WW: How many scripts have come through so far?

RD: We're probably on number ten or eleven (laughs). But it's such a difficult subject.

WW: You'd want a movie to deal with his exuberance, but you'd also want to deal with some of the more serious things that happened to him.

RD: Yeah. It can't be all carry-on Keith, can it? It's a tricky one.

WW: What other film projects are you working on these days, either producing or acting in?

RD: Nothing. Nothing.

WW: Are you just taking a break from that side of things?

RD: I think the business has taken a break from actors. There's so few films being made these days, especially for older actors. There's less and less work. TV is all reality now, so it's getting more and more difficult to find work. I've had a few things offered, but there's not been anything good for a long time.

WW: A few years ago, you did a children's DVD, The Wheels on the Bus. You played a dragon bus driver.

RD: That was an educational program, yeah.

WW: Was that fun for you?

RD: It was something I did to hopefully get some attention. It was made in conjunction with a program from UCLA, trying to teach young children through the TV. It was just something I was asked to do, and I thought, That could be fun. It took a couple of afternoons of my life, and I'm very glad I did it.

WW: You've been involved lately with trying to extend copyright protection to musicians who play on recordings as well as writers. I understand you've had success at extending that from fifty to seventy years in the U.K. Is that correct?

RD: That's right, yeah. I think we've had success, but you never know about governments these days. They can crawl under a snake's belly with a top hat on. But this is a very serious issue, intellectual copyright. We are artists, and our performances were works of art. I don't see why my performances over the years on all those songs aren't as important as a writer's performance. And writers are protected for seventy years after their death. And there we were, going to lose our intellectual rights after fifty years on the record. It's ridiculous.

The record company people said it would make records cheaper to the public, and of course, it wouldn't. Our little bit, which is the tiniest bit of the cost in the first place, isn't going to make records any cheaper for the record-buying public. All it would do is go into the coffers of the record companies. For people like me, who've done very well out of the business, it wouldn't mean that much. But the average musician is someone who perhaps earns a few thousand dollars a year, and it's the difference between him having a reasonable lifestyle and being on the policy line. To take that away from them, I think it's criminal.

I am a pensioner! (Laughs.) I'm not just a few years from it. Technically, I am. That's the age we are.

WW: You're only a few years away from it being fifty years since your earliest Who recordings were made, right?

RD: That's what I mean, yeah.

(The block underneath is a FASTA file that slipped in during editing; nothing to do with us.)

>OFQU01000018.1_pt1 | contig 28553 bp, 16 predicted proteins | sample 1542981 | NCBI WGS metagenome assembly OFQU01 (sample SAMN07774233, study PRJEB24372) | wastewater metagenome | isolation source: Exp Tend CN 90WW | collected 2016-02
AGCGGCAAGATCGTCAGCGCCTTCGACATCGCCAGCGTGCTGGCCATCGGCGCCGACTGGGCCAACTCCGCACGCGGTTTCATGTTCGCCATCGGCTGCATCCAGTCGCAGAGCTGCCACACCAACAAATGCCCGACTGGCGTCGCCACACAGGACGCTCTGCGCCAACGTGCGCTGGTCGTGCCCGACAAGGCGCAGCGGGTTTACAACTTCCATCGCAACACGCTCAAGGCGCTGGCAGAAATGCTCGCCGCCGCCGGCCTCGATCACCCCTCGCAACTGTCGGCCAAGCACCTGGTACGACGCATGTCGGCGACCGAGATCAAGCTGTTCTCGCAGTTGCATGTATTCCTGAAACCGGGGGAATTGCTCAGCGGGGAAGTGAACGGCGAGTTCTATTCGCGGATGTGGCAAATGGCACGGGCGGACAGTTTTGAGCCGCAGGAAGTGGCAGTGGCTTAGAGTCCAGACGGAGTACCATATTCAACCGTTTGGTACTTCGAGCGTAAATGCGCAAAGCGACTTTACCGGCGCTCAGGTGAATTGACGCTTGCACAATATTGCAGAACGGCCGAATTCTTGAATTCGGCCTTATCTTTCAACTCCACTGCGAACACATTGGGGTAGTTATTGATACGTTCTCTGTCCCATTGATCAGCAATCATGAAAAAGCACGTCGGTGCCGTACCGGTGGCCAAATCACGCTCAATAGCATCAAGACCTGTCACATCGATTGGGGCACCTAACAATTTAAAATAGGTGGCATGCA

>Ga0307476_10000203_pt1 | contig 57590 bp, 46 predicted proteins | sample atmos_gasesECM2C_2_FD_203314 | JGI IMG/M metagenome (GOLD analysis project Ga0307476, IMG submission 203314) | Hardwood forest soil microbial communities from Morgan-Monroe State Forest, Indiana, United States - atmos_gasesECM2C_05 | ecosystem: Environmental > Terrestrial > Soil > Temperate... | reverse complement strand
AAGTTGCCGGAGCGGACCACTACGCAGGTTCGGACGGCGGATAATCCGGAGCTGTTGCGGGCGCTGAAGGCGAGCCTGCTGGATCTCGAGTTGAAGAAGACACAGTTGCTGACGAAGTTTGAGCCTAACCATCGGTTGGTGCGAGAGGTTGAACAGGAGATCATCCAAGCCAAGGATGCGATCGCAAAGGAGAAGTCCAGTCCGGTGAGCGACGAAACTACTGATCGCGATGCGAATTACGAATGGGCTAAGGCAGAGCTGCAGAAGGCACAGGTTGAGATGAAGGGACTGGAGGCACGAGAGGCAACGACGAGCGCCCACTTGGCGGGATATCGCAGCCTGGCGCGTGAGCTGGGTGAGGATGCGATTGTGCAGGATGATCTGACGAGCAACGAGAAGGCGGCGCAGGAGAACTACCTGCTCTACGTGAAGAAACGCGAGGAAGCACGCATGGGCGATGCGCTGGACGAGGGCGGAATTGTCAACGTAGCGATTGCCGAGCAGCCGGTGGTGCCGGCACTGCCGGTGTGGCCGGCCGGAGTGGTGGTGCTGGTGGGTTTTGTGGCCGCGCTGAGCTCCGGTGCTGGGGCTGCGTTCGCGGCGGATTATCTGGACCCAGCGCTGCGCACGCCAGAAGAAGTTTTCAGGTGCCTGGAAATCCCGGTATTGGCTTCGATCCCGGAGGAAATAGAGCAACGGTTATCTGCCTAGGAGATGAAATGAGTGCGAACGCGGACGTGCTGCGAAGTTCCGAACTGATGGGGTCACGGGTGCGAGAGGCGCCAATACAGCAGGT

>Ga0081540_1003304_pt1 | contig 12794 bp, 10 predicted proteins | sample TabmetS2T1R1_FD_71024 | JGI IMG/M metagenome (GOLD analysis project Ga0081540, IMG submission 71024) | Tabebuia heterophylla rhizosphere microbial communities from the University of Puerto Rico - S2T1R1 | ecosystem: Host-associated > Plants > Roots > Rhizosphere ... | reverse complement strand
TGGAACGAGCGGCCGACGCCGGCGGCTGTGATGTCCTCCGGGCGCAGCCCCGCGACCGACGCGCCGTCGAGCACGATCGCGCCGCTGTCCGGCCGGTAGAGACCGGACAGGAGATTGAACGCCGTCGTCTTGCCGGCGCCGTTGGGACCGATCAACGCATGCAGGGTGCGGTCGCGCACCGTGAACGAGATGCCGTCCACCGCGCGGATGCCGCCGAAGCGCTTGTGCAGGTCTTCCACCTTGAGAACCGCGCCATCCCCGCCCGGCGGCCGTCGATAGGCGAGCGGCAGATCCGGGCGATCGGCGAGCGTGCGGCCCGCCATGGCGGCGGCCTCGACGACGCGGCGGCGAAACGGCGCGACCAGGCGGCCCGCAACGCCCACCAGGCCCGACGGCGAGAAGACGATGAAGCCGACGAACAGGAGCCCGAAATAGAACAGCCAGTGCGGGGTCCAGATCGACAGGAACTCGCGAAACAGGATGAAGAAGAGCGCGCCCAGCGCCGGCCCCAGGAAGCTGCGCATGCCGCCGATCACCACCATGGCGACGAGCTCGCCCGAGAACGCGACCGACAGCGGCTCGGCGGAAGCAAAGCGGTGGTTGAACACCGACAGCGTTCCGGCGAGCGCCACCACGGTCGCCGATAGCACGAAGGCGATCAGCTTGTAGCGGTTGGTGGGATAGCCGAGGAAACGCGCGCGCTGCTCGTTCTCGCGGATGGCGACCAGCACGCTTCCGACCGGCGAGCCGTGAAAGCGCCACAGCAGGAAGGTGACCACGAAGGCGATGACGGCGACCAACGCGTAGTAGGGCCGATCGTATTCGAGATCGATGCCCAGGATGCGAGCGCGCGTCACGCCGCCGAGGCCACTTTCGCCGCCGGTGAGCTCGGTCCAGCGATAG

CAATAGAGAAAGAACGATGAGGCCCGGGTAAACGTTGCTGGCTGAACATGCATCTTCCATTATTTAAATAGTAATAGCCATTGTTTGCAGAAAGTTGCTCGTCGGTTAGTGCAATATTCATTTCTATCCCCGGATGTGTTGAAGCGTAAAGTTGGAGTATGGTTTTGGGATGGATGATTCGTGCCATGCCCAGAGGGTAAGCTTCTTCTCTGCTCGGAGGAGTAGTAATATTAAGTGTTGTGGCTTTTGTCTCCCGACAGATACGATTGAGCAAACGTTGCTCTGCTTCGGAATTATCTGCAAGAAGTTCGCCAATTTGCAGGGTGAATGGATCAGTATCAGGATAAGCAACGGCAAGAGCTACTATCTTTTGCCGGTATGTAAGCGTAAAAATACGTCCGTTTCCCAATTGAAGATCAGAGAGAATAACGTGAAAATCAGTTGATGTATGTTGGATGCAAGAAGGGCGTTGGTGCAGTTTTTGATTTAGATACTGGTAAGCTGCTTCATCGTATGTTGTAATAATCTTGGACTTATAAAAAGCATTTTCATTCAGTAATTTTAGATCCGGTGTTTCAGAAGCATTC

WW: From your perspective, though, the fight wasn't so much about people in your privileged position. It was more for the average Joe out there.

RD: That's right. And like I say, that's the difference between them having a reasonable retirement and one that's on the bread line. I don't see how that helps the record-buying public. I really don't.

WW: Obviously, the record industry has changed so much, with the transition from physical products to the virtual kind. Do you miss the days when people went to stores and bought your albums?

RD: Yeah. I think music has gained nothing from the digital age at all. For me, you can't beat the old album format, on vinyl. It was the perfect package. It was much, much more than just the music. The music was one part of it, but I think music was only 65 or 70 percent of the package. The rest was the artwork. There was something about the size of the product that was pleasing to the eye to look at. There were some incredibly artistic things done with album covers. And they lived with you. You scratched them and they were your scratches. You stained the cover and they were your stains. It lived with you. And now all you have is nothing at all. Just something on the computer or a scratched plastic box that gets more scratched (laughs). And no artwork that you can see. No lyrics you can read. Or of a size you can read, anyway. It's a joke.

WW: Is that one of the reasons why it's important to go out and perform in front of people at this stage of your career?

RD: I think that's one of the reasons why live music is so popular.

WW: Because people are missing this other aspect, and going to a concert is one way left to get a real, visceral taste of the music?

RD: That's right. That's what it's all about.

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Michael Roberts has written for Westword since October 1990, serving stints as music editor and media columnist. He currently covers everything from breaking news and politics to sports and stories that defy categorization.
Contact: Michael Roberts